Sunday, June 19, 2016

U.S. Open: What you need to know for Sunday's final round

The U.S. Open trophy at Oakmont. (AFP)Happy Father’s Day to all the dads out there! As is always the case, the U.S. Open concludes on Father’s Day, which means Dad has carte blanche to watch golf all the live-long afternoon. The weather delays from Thursday still resonate; the third round didn’t end until Sunday morning, giving the leaders only a few hours of sleep Saturday night and a few hours of rest Sunday morning. Here’s what you need to know heading into Sunday’s final round.

End of heartbreak? Sunday’s leaderboard features the three most notable active members of the Best Player Never To Win A Major club. A victory by Sergio Garcia, Lee Westwood or Dustin Johnson would set off waves of sympathy across the sport; all three of these men have been so very close so many times. Westwood was the last man out before two recent playoffs for the ages: Tiger Woods vs. Rocco Mediate at Torrey Pines in 2008 and Stewart Cink vs. Tom Watson in the Open Championship in 2009, plus he was caught and run down by Phil Mickelson at Augusta in 2010. DJ’s major breakdowns are nightmare fuel, from a Whistling Straits bunker fiasco to a Pebble Beach collapse to last year’s three-putt from 12 feet to lose Chambers Bay. Garcia has had 20 top 10s in the 70 majors he’s played, including four second-place finishes. All three are more than due.

The Shane Lowry story: Lowry spent the third round stepping on the gas while everyone else edged their way around Oakmont. He’s not particularly well known to American audiences, but he’s won acclaim in Europe and his native Ireland, where he won the Irish Open as an amateur in 2009. Much like Masters champion Danny Willett, he’s been building a rep across the pond and arrives in the United States ready and able to capture any major. Lowry’s seven-under score after 54 holes tied Ernie Els in 1994 for the lowest mark at Oakmont; Els, for his part, won that particular tournament.

Andrew Landry’s fairytale rolls on: Look, nobody really expected Andrew Landry to even compete this week; one Vegas sports book reportedly took just one bet on Landry, at 1000-1 odds, for just $5. Even when he tied the score for the lowest first round at Oakmont, nobody really believed in him. So the fact that the 624th-ranked player in the world stuck around until late in the third round, when the bogeys started to pile up, is impressive enough in itself. But tied for second at three-under, in the final pairing at the U.S. Open? Come on. That’s great theater right there.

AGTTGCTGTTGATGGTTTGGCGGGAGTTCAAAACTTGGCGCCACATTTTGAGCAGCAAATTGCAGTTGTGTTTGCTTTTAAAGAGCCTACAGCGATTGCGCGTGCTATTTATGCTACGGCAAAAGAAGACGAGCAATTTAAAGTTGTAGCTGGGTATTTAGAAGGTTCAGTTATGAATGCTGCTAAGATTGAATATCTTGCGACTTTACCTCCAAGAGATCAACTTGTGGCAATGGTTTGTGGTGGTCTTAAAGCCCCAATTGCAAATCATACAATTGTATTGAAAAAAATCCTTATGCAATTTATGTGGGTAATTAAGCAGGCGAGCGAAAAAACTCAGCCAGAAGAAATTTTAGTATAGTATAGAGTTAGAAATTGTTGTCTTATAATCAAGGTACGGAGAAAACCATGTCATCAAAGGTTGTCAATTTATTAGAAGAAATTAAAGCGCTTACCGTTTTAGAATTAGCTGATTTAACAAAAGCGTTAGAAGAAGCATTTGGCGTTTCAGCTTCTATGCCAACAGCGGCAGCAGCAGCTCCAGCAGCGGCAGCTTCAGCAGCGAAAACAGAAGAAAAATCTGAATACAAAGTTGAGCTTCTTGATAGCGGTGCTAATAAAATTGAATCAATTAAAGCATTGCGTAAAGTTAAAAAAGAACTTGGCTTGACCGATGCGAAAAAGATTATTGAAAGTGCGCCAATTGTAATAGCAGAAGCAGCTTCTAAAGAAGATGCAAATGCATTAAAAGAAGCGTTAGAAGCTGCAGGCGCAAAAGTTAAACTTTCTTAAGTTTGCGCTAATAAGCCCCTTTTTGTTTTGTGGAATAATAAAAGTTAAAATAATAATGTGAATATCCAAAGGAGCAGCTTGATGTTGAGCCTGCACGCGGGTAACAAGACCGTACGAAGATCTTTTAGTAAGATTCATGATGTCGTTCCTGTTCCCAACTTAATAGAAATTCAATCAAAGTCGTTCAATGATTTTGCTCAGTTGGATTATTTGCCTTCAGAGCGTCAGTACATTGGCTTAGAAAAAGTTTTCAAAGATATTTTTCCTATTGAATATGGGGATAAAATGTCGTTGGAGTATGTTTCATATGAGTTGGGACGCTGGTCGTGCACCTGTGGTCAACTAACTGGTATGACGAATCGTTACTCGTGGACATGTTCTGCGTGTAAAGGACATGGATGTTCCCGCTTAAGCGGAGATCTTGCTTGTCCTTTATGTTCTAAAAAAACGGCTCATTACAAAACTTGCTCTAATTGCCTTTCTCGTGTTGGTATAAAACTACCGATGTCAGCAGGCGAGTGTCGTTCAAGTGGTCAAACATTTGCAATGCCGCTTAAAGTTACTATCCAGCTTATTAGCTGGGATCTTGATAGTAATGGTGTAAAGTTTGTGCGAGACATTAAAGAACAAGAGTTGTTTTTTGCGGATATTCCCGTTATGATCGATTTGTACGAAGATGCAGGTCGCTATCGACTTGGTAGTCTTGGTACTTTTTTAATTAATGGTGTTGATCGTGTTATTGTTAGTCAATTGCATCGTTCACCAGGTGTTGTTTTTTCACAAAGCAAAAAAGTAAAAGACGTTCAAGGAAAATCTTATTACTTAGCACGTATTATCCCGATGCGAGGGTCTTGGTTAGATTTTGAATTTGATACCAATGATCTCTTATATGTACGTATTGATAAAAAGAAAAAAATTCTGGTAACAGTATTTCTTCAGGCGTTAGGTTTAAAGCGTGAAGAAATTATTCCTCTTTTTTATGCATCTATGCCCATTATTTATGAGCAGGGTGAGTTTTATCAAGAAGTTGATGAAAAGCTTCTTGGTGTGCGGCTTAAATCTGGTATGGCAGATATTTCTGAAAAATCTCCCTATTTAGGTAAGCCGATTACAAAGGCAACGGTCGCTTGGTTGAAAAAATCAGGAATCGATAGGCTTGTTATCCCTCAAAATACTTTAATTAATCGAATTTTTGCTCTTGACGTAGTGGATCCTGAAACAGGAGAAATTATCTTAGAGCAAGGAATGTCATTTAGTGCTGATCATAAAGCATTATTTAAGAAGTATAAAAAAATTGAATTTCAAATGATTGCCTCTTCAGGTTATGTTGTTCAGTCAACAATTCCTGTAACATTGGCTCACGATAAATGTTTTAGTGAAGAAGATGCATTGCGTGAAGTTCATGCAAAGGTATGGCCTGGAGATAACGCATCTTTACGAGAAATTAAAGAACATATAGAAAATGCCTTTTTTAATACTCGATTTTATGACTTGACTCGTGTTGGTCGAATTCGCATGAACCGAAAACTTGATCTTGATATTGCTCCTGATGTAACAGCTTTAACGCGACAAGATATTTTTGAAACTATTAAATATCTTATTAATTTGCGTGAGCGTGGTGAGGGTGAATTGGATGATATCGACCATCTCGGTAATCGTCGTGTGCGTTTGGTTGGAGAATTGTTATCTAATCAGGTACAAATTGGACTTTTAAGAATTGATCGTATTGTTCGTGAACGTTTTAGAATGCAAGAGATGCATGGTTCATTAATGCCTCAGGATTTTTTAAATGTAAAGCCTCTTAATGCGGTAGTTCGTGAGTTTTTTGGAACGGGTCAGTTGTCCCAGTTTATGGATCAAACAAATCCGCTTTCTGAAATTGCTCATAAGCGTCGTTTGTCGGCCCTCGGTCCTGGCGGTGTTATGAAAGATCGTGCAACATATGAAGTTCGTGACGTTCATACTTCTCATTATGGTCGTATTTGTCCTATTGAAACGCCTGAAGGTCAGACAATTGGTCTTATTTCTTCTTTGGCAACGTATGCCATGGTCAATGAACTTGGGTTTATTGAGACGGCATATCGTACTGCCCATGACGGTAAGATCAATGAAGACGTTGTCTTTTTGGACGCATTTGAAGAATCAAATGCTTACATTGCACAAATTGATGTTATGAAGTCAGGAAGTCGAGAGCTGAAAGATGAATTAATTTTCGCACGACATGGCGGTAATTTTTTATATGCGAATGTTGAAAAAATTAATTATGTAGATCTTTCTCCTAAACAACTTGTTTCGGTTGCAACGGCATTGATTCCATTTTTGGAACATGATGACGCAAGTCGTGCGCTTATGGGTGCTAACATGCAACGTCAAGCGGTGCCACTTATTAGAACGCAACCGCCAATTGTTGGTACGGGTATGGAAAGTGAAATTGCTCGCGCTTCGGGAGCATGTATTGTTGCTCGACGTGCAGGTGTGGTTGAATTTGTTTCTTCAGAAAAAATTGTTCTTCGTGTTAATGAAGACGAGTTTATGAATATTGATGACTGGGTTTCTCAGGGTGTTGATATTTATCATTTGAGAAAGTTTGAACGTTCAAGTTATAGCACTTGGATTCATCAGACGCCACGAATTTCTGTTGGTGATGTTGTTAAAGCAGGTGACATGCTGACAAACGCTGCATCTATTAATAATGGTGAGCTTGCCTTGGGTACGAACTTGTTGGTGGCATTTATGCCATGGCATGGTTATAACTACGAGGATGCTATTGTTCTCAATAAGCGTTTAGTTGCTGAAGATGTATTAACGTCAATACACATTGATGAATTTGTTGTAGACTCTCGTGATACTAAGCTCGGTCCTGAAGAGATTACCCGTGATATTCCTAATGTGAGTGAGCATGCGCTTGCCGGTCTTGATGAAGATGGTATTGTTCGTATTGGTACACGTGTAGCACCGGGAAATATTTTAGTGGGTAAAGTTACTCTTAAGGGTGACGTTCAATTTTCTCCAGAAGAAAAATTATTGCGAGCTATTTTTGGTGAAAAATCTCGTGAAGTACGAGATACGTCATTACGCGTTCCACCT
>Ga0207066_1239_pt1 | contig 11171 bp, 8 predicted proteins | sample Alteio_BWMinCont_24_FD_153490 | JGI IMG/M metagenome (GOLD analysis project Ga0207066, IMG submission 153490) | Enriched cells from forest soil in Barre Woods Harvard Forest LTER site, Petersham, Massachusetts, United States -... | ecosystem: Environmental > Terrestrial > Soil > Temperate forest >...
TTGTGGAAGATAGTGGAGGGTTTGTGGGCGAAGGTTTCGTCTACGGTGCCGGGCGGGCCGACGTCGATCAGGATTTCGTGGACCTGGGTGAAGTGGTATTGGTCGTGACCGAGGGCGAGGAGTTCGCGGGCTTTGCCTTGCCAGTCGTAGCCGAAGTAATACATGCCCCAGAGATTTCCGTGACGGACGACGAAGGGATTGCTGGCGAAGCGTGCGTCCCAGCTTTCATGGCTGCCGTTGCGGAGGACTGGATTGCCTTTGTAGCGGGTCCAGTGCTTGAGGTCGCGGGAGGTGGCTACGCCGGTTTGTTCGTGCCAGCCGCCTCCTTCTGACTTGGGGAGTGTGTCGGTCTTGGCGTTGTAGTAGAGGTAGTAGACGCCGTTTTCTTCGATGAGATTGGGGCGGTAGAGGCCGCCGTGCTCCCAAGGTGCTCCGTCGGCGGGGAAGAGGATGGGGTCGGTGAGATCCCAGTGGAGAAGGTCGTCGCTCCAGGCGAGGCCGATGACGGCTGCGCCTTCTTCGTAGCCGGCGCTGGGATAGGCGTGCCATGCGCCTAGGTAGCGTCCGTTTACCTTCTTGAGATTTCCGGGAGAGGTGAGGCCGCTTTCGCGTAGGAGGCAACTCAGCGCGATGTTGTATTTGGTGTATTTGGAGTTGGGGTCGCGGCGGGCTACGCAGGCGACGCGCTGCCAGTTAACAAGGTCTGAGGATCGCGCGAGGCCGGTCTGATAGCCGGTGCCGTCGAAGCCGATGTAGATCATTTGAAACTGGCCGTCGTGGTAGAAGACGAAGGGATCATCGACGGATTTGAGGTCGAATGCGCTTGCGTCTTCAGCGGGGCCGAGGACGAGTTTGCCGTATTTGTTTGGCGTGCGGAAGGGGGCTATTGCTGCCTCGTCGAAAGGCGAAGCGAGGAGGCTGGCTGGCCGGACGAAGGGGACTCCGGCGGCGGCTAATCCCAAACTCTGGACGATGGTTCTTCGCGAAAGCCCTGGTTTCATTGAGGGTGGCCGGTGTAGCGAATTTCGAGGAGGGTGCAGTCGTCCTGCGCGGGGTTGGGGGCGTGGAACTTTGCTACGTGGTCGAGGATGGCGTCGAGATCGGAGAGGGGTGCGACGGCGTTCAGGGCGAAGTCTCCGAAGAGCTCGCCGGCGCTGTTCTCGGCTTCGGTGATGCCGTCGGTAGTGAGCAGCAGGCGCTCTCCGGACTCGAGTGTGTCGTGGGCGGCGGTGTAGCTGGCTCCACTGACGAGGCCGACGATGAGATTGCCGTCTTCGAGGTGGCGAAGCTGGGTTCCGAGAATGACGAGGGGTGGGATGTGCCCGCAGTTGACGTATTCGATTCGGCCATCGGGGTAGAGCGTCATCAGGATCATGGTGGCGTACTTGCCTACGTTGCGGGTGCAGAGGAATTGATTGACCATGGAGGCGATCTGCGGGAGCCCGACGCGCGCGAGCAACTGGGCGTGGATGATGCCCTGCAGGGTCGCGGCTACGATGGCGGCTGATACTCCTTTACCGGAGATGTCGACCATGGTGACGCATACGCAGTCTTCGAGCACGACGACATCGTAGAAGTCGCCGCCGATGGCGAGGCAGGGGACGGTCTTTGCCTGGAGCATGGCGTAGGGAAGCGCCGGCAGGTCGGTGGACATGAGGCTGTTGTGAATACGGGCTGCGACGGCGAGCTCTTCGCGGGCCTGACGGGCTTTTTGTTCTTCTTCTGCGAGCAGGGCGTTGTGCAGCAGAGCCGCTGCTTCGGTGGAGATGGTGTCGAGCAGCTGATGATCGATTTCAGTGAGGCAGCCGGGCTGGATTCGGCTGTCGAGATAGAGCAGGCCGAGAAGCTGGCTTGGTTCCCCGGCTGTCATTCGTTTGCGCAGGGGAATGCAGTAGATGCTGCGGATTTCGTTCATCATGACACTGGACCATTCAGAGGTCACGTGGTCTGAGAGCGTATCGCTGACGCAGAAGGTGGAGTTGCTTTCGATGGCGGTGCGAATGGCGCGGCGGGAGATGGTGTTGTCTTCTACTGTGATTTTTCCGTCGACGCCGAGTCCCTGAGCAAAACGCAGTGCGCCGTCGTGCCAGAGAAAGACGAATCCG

Jason Day’s time: The Big Three vs. The Field was the talk of every pre-U.S. Open thinkpiece, the idea being that Jason Day, Rory McIlroy and Jordan Spieth were the equal of every other player teeing off at Oakmont. Not so; McIlroy missed the cut with a late collapse, Spieth was inconsistent every round, and Day began the week with an uncharacteristically bogey-heavy performance. But a four-under third round left Day inside the top 10 heading into the final round, and the eight players ahead of him have a combined total of zero majors.

Keep an eye on: Branden Grace, who was right in the mix for last year’s U.S. Open until blasting a late drive onto the train tracks at Chambers Bay and taking himself out of contention. Also watch out for the nattily-attired, scientifically-minded Bryson DeChambeau, playing in his first major as a professional and sitting neatly inside the top 10. Also watch for American Daniel Summerhays, who posted one of the lowest scores of the week with his second-round 65. He’s played in only three majors in his career, but a strong finish at Oakmont will get him invited to a few more.

Wicked Oakmont: Heavy rains earlier in the week softened up and slowed down Oakmont’s legendarily slick greens, giving players every opportunity to post low scores as the course dried out. Some took advantage; others, like Bubba Watson and Adam Scott, did not. Oakmont will play its toughest on Sunday, and combined with the USGA’s (and the club membership’s) desire to make this golf’s most brutal test, the players are going to look a whole lot like you do out there on the course. Whichever player has the physical dexterity and mental toughness to deal with the madness will be very happy indeed come Sunday evening.

The 63 factor: Oakmont is the home of one of the most remarkable rounds in major championship history, Johnny Miller’s 63 to win the U.S. Open in 1973. Miller had entered the day in 12th place, six strokes behind the leaders, giving hope to 20 players in the exact same position or better this week. Expect to hear plenty about Miller's landmark on Sunday, and deservedly so.

The final round will begin Sunday afternoon on Fox. Should a playoff be necessary, it will run 18 holes and take place on Monday. Enjoy the tournament!

 

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